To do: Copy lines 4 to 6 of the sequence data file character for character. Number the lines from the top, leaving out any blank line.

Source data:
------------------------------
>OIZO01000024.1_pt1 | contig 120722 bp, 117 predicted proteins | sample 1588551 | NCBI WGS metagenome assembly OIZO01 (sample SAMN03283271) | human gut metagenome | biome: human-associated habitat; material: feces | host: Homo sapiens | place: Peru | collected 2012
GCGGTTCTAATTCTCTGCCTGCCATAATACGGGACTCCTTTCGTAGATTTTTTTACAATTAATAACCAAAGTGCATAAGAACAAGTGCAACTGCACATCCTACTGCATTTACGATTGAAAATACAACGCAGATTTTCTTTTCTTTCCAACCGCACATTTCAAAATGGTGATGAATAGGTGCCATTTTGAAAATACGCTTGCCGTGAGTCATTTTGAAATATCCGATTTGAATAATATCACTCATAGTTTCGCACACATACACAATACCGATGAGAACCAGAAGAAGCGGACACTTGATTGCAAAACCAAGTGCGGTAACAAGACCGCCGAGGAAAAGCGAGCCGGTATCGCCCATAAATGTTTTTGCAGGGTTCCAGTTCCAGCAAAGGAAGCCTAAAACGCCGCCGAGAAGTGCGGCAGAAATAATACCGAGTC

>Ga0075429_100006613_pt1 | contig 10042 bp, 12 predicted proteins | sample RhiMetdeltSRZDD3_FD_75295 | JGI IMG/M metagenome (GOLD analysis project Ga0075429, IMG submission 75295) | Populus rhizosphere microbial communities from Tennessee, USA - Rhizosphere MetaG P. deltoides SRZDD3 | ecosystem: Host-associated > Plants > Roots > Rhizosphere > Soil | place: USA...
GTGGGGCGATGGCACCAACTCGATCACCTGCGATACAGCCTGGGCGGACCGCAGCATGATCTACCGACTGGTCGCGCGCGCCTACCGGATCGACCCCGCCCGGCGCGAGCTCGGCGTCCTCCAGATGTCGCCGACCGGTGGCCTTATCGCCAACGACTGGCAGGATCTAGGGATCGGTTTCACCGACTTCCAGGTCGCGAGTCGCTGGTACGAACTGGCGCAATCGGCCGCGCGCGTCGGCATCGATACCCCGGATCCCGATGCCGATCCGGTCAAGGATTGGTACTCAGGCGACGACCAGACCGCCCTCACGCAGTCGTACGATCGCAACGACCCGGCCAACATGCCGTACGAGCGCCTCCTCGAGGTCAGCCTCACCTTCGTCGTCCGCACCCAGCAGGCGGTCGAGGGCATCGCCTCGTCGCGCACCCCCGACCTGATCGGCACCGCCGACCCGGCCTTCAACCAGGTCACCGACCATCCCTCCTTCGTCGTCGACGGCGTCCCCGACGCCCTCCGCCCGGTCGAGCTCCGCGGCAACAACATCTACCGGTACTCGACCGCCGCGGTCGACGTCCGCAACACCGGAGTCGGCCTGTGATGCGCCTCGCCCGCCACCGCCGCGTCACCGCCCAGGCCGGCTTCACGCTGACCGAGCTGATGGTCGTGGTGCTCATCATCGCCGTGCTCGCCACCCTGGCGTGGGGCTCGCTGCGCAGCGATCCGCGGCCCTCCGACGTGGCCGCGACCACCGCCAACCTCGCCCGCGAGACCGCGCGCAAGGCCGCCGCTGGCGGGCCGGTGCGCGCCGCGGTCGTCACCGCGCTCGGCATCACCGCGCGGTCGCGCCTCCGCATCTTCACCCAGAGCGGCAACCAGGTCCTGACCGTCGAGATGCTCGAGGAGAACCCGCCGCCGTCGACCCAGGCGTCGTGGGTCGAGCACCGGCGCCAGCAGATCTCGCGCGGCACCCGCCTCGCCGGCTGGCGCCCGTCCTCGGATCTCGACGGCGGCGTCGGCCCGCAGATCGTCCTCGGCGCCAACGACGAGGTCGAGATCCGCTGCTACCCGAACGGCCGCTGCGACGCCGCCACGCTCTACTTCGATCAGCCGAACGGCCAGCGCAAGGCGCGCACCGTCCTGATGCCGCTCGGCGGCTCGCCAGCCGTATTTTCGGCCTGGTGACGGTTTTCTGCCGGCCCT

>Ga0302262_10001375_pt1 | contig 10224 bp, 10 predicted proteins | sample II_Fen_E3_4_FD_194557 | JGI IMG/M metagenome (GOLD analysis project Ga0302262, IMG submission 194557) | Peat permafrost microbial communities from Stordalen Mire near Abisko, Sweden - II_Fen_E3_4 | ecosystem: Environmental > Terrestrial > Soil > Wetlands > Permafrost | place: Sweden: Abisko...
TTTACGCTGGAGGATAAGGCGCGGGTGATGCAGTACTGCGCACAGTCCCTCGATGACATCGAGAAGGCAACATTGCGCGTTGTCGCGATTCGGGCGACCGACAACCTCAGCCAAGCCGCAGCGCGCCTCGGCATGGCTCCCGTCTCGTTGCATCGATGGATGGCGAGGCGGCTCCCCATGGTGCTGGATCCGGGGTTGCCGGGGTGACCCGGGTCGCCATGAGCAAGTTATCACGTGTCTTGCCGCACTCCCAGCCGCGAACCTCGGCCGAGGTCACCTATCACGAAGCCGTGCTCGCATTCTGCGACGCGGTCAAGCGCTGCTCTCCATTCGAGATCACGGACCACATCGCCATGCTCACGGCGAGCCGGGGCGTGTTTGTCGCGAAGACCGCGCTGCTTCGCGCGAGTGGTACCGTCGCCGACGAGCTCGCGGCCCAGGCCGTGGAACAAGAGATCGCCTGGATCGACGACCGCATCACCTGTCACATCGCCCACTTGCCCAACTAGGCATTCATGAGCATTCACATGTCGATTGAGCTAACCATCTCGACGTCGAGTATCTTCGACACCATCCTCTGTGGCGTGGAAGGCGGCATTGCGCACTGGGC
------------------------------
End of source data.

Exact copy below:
GTGGGGCGATGGCACCAACTCGATCACCTGCGATACAGCCTGGGCGGACCGCAGCATGATCTACCGACTGGTCGCGCGCGCCTACCGGATCGACCCCGCCCGGCGCGAGCTCGGCGTCCTCCAGATGTCGCCGACCGGTGGCCTTATCGCCAACGACTGGCAGGATCTAGGGATCGGTTTCACCGACTTCCAGGTCGCGAGTCGCTGGTACGAACTGGCGCAATCGGCCGCGCGCGTCGGCATCGATACCCCGGATCCCGATGCCGATCCGGTCAAGGATTGGTACTCAGGCGACGACCAGACCGCCCTCACGCAGTCGTACGATCGCAACGACCCGGCCAACATGCCGTACGAGCGCCTCCTCGAGGTCAGCCTCACCTTCGTCGTCCGCACCCAGCAGGCGGTCGAGGGCATCGCCTCGTCGCGCACCCCCGACCTGATCGGCACCGCCGACCCGGCCTTCAACCAGGTCACCGACCATCCCTCCTTCGTCGTCGACGGCGTCCCCGACGCCCTCCGCCCGGTCGAGCTCCGCGGCAACAACATCTACCGGTACTCGACCGCCGCGGTCGACGTCCGCAACACCGGAGTCGGCCTGTGATGCGCCTCGCCCGCCACCGCCGCGTCACCGCCCAGGCCGGCTTCACGCTGACCGAGCTGATGGTCGTGGTGCTCATCATCGCCGTGCTCGCCACCCTGGCGTGGGGCTCGCTGCGCAGCGATCCGCGGCCCTCCGACGTGGCCGCGACCACCGCCAACCTCGCCCGCGAGACCGCGCGCAAGGCCGCCGCTGGCGGGCCGGTGCGCGCCGCGGTCGTCACCGCGCTCGGCATCACCGCGCGGTCGCGCCTCCGCATCTTCACCCAGAGCGGCAACCAGGTCCTGACCGTCGAGATGCTCGAGGAGAACCCGCCGCCGTCGACCCAGGCGTCGTGGGTCGAGCACCGGCGCCAGCAGATCTCGCGCGGCACCCGCCTCGCCGGCTGGCGCCCGTCCTCGGATCTCGACGGCGGCGTCGGCCCGCAGATCGTCCTCGGCGCCAACGACGAGGTCGAGATCCGCTGCTACCCGAACGGCCGCTGCGACGCCGCCACGCTCTACTTCGATCAGCCGAACGGCCAGCGCAAGGCGCGCACCGTCCTGATGCCGCTCGGCGGCTCGCCAGCCGTATTTTCGGCCTGGTGACGGTTTTCTGCCGGCCCT

>Ga0302262_10001375_pt1 | contig 10224 bp, 10 predicted proteins | sample II_Fen_E3_4_FD_194557 | JGI IMG/M metagenome (GOLD analysis project Ga0302262, IMG submission 194557) | Peat permafrost microbial communities from Stordalen Mire near Abisko, Sweden - II_Fen_E3_4 | ecosystem: Environmental > Terrestrial > Soil > Wetlands > Permafrost | place: Sweden: Abisko...
TTTACGCTGGAGGATAAGGCGCGGGTGATGCAGTACTGCGCACAGTCCCTCGATGACATCGAGAAGGCAACATTGCGCGTTGTCGCGATTCGGGCGACCGACAACCTCAGCCAAGCCGCAGCGCGCCTCGGCATGGCTCCCGTCTCGTTGCATCGATGGATGGCGAGGCGGCTCCCCATGGTGCTGGATCCGGGGTTGCCGGGGTGACCCGGGTCGCCATGAGCAAGTTATCACGTGTCTTGCCGCACTCCCAGCCGCGAACCTCGGCCGAGGTCACCTATCACGAAGCCGTGCTCGCATTCTGCGACGCGGTCAAGCGCTGCTCTCCATTCGAGATCACGGACCACATCGCCATGCTCACGGCGAGCCGGGGCGTGTTTGTCGCGAAGACCGCGCTGCTTCGCGCGAGTGGTACCGTCGCCGACGAGCTCGCGGCCCAGGCCGTGGAACAAGAGATCGCCTGGATCGACGACCGCATCACCTGTCACATCGCCCACTTGCCCAACTAGGCATTCATGAGCATTCACATGTCGATTGAGCTAACCATCTCGACGTCGAGTATCTTCGACACCATCCTCTGTGGCGTGGAAGGCGGCATTGCGCACTGGGC